Members of Parliament returned this week to a House of Commons uncannily similar to the one they left two months ago to hit the hustings. The Liberals and NDP picked up a couple of seats, the Conservatives lost a couple, and the Bloc and Greens held their own.
In the green chamber, it’s déjà vu all over again.
That’s led many observers to question the point of the whole campaign. Since nothing much changed, this “Groundhog Day” election seems like a waste of money and effort. I disagree. By electing a Parliament almost exactly like the one it replaced, Canadians actually sent a strong message: not just about what they want government to do, but also about how to get it done.
After 18 months of pandemic, amid tantalizing glimmers of hope it may soon end, Canadians faced a historic choice. Should the country now snap back to some pre-COVID-19 ‘normal’? Or has the pandemic more permanently changed what we expect from our governments?
Even before the ballots were counted, it was clear the latter option reflected a strong plurality of Canadian opinion. Even Conservative Leader Erin O’Toole sensed Canadians wanted more from government in the future, not less, so he engineered a big-spending platform with deficits almost matching that of Justin Trudeau’s Liberals. Parties espousing an even more ambitious vision of post-pandemic reconstruction won most of the votes.
So the message from voters is pretty clear: government must do more, not less, to keep Canadians safe and secure, even after the pandemic passes (hopefully soon). Moreover, by returning another minority, Canadians expect their leaders to implement this vision in a collaborative and efficient way — without the usual posturing and ultimatums.
There’s an important analogy between the current moment and the consecutive Liberal minority governments headed by Lester B. Pearson in the 1960s. Now universally regarded as one of Canada’s greatest prime ministers, Pearson was elected in 1963 with 128 of the then-265 seats (short of a majority). He’d promised several major new programs, but progress was slowed by minority impasses.
Eventually, Pearson called another election, gambling on a majority. He ran on an even more ambitious platform, but still fell just short of majority.
So Pearson rolled up his sleeves and got down to business. Tommy Douglas — whose NDP also won more seats — pushed Pearson to go further and faster. It’s no exaggeration to say that second Pearson minority had an epic impact on our country.
The shining achievements were medicare and the Canada Pension Plan. But there were many others: the Guaranteed Income Supplement, student loans, the Canada Assistance Plan, and more. That time is now regarded as Canada’s “golden age” of nation-building.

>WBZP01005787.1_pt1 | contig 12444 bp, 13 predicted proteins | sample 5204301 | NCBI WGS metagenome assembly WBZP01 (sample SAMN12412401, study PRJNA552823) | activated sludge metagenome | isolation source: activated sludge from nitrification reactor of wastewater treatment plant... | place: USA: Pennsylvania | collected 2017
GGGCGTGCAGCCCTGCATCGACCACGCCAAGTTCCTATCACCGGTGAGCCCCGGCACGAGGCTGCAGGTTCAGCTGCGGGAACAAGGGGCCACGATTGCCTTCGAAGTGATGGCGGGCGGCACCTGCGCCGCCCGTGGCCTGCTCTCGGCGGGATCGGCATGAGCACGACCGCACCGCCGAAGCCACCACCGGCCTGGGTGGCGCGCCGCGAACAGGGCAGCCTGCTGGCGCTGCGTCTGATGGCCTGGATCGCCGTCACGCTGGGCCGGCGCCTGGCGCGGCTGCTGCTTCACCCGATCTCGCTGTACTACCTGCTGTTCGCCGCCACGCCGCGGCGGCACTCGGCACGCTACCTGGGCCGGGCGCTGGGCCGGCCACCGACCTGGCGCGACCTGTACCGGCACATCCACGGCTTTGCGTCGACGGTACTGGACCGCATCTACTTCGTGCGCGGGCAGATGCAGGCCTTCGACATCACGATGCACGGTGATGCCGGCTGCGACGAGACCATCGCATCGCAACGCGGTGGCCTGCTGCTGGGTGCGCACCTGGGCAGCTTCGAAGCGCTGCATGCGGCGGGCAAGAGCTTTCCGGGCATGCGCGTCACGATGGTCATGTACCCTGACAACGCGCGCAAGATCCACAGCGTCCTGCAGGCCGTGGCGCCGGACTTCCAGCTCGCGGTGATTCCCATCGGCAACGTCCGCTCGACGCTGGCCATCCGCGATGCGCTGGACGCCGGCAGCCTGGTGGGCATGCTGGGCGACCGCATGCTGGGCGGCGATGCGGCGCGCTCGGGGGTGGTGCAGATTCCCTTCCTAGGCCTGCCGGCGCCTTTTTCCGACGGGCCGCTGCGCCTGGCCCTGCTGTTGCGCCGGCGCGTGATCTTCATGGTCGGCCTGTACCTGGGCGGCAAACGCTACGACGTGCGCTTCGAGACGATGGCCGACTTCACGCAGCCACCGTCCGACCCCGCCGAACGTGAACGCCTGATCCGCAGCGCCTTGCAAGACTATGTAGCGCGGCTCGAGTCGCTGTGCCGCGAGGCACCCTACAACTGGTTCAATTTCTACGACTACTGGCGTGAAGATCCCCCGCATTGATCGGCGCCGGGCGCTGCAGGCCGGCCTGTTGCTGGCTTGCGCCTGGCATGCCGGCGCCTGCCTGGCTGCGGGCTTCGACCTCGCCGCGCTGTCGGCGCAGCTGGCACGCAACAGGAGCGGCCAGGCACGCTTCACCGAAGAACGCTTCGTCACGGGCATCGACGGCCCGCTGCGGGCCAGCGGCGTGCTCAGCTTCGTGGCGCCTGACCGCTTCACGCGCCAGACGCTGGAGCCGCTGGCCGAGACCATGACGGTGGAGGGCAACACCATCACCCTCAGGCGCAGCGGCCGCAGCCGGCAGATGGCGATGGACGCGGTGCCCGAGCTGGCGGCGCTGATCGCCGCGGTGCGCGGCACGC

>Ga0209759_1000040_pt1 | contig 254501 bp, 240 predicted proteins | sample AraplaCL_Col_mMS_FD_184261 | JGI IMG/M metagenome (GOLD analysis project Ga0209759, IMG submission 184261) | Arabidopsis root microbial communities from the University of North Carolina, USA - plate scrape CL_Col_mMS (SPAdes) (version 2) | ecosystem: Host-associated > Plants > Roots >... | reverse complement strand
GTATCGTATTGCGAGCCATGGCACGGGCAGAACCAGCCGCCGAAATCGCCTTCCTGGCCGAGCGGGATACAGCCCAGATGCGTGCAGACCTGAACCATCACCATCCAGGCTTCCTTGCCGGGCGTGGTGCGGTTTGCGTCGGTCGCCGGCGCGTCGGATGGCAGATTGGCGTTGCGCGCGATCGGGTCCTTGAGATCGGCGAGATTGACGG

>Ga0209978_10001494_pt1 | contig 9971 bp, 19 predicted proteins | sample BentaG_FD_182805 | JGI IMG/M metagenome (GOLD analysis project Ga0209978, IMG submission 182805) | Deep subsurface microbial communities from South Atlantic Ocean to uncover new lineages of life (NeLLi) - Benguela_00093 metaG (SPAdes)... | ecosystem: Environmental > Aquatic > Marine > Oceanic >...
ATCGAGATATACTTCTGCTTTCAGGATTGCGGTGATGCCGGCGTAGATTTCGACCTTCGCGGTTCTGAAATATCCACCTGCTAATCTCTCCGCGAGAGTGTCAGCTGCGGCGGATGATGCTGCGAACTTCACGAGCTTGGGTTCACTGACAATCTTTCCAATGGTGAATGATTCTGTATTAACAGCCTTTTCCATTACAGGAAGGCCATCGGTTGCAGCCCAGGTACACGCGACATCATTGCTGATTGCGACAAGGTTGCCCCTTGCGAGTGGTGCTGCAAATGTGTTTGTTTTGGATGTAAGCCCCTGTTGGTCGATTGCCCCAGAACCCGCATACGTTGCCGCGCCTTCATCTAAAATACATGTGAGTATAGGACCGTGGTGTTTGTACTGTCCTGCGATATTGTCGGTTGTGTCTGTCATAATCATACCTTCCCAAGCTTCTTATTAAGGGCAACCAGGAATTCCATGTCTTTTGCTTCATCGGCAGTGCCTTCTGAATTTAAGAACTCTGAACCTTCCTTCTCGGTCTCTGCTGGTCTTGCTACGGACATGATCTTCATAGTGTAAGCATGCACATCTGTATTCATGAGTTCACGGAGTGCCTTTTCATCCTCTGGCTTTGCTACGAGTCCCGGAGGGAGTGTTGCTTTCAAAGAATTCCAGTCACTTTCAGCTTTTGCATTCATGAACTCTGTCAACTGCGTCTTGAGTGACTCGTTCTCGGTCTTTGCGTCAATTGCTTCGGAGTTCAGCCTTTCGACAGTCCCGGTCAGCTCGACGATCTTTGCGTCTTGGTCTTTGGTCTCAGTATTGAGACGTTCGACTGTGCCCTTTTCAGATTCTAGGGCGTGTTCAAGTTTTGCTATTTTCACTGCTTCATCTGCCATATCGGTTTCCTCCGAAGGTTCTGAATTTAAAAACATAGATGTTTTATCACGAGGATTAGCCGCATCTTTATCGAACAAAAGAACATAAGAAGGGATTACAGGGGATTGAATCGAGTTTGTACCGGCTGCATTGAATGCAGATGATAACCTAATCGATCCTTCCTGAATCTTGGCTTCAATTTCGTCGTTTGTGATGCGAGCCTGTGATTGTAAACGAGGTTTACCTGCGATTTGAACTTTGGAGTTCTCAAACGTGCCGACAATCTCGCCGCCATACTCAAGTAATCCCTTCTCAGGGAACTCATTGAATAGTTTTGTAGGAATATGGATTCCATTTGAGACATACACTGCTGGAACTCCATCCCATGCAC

Could the next Parliament emulate that expansive, expensive vision? Of course, the world is very different than in Pearson’s time. But both the need for visionary policy innovation, and the capacity to make it happen, are undeniable.
The seemingly static outcome of this latest election confirms Canadians want to see powerful measures that make their lives better — not just during COVID, but after. And they clearly rejected the traditional political infatuation with balanced budgets that hamstrung previous initiatives. Those are historic verdicts, even if the seat count hardly changed.
There are several initiatives on this Parliament’s agenda that together could constitute a historic shift in economic and social policy, not unlike Pearson’s second minority 44 years ago.
The new national program will definitely proceed, and the pressure will be irresistible for the last holdout provinces to sign on.
Every single major party advocated for improvements to EI. The pandemic reminded Canadians that reliable income security is not a “handout,” it’s a necessity.
A new $15 minimum wage in federally regulated industries comes into effect at year’s end. And there are other ways this government — as Pearson did, with his first national labour code — could leverage better labour standards.
Housing was a top priority for voters this campaign, and all the parties spoke to it. Big initiatives to expand affordable supply could win support right across the chamber.
Real progress in these and other areas could put this Parliament down in the history books as one that made the most of a challenging moment. But it will take a more collaborative, less partisan approach to convert these grand visions into concrete progress. No party wants another election soon. So it’s time to stop playing chicken and get the job done.
Some even propose a formal coalition to take the threat of another election off the table, and force leaders to focus on implementing the things Canadians voted for. But even without a formal deal, there’s huge political and economic room for this Parliament to significantly improve the lives of Canadians.
Let’s hope the MPs quickly get down to business and make that happen.
Jim Stanford is Economist and Director of the Centre for Future Work, based in Vancouver.